A student who aspires to work in a highly technical, hands-on profession often pursues an applied science degree.
Colleges and universities offer applied science (AS) degrees at the associate, bachelor's, master's, and even doctoral levels. The curricula for AS degrees differ from those of other science degrees because they usually focus on the practical implementation of scientific techniques versus the acquisition of theoretical scientific principles.
Most AS degree programs prepare graduates to work in very specialized professions, and many of the applied science disciplines are in healthcare, engineering, technology or mathematics.
Here are examples of popular AS degree programs at each level of higher education.
Associate of Applied Science in Dental Hygiene
The Associate of Applied Science (AAS) in Dental Hygiene primarily prepares graduates to care for patients who come to dental offices to get their teeth cleaned and examined. The degree program includes the theory, methods, and standards that dental hygienists must understand to provide safe and effective dental care. Because of the above-average salaries that dental hygienists earn, AAS in Dental Hygiene programs are becoming more competitive. Satisfactory grades in subjects such as high school biology, chemistry, and mathematics are usually required of prospective students. Dental hygienists find work in a number of settings such as public health clinics, military medical facilities, academia and private dental offices. According to the Bureau of Labor Statistics, the median annual salary of dental hygienists in 2015 was $72,330.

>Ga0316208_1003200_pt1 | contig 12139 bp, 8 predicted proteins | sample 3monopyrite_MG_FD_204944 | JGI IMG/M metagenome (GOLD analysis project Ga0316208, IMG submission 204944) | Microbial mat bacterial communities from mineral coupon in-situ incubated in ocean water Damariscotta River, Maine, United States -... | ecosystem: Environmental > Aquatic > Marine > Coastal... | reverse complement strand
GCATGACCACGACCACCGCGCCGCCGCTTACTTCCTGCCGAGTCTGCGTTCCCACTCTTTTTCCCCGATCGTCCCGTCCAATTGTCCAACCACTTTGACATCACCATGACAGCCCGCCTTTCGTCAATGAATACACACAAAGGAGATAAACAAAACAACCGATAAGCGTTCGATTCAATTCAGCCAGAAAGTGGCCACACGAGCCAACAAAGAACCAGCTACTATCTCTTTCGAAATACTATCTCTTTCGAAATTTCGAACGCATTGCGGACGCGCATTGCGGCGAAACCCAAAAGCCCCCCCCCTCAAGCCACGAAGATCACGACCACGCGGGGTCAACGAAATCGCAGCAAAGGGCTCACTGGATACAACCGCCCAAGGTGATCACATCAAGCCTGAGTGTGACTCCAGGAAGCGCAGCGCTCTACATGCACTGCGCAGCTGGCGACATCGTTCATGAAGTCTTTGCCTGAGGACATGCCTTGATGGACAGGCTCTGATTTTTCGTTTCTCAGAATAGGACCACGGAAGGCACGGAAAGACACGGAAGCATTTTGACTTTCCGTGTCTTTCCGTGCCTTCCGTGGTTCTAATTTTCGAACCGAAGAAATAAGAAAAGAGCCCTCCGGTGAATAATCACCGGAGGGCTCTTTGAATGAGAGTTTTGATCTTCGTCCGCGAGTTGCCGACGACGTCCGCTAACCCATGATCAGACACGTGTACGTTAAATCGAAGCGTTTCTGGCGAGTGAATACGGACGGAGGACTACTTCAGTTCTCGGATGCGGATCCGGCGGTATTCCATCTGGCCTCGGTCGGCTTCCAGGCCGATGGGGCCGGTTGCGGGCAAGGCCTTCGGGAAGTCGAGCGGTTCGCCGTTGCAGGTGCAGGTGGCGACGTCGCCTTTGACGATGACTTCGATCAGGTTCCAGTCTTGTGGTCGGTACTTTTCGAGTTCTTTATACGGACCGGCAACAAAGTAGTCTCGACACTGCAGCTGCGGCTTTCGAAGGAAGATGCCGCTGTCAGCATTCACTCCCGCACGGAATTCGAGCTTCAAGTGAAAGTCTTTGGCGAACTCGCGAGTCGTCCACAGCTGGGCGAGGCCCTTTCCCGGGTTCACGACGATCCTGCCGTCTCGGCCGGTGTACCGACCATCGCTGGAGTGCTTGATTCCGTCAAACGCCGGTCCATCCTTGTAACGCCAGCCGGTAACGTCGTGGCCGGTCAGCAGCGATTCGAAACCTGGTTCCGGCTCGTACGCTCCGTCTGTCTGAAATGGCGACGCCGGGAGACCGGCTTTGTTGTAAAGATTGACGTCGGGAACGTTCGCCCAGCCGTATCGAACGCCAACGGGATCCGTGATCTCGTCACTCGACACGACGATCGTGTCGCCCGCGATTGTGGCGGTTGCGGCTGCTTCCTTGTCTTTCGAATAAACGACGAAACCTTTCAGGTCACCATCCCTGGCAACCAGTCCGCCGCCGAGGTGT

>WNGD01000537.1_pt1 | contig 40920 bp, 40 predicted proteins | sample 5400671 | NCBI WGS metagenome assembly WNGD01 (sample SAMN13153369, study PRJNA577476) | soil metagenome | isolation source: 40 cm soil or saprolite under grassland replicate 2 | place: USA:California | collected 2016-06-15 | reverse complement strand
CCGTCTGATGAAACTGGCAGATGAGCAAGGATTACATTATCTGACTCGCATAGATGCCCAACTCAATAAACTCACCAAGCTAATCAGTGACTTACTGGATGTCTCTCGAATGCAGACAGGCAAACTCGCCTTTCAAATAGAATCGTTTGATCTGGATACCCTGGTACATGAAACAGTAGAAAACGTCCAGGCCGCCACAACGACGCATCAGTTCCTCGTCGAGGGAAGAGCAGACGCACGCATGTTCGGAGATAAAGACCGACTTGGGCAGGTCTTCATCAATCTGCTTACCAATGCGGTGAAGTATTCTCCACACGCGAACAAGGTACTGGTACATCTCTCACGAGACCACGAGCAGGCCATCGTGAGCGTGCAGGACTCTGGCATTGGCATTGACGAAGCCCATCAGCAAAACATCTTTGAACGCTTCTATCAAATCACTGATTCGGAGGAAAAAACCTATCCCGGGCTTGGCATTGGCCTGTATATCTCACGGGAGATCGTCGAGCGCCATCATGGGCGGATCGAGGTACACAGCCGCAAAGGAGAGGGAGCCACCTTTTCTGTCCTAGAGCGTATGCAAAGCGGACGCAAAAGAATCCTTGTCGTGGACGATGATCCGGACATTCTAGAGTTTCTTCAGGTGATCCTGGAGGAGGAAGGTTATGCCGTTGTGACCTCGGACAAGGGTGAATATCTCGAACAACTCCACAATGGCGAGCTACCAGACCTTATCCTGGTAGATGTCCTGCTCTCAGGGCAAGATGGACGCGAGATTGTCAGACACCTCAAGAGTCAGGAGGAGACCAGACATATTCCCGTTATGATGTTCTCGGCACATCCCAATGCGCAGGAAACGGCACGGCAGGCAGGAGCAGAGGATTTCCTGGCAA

Bachelor of Applied Science in Information Technology
Besides healthcare, technology is a popular discipline for those pursuing AAS degrees. People who earn these AAS degrees usually have high rates of employment into entry-level, technical positions upon graduation. After an AAS degree graduate gains sufficient experience, they usually need a higher-level degree to move into jobs with more responsibility and pay. The Bachelor of Applied Science (BAS) in Information Technology (IT) is the natural progression for someone who holds an AAS in IT. Depending on the chosen school, an AAS in IT graduate can transfer their college credits to a four-year university and complete their bachelor's degree in two years. Besides a wide array of computer courses, BAS in IT students can expect to take courses that relate to business management, organizational leadership, and communication.
Master of Applied Science in Food Science
Since research continues to prove a correlation between diet and health, an increasing number of Americans have become interested in the way the world's food is grown and processed as well as how certain foods impact the human body. Master of Applied Science (MAS) In Food Science degree programs allow students to learn about the global food industry and specific ways to help others to regain their health through nutrition. Graduates with this degree usually become licensed dietitians who work in public health clinics, research facilities, academia or private hospitals.
Doctor of Applied Science in Computer Science and Mathematics
A Doctor of Applied Science (DAS) degree usually has a different focus than its lower-level counterparts. DAS programs are pursued by students who need terminal degrees in applied science disciplines. DAS in Computer Science and Mathematics students usually aspire to teach computer science or math at top-tier universities; they are not usually trying to hone their skills to work in industry. While DAS in Computer Science and Mathematics program curricula normally include a number of research-based, experiential learning assignments, students also gain a heavy dose of advanced theoretical knowledge.
Students who take AS degree programs can expect to learn the foundational principles of their chosen disciplines as well as the industry standard methods for using those principles. Lab assignments and specialized projects are usually included in all applied science degree programs.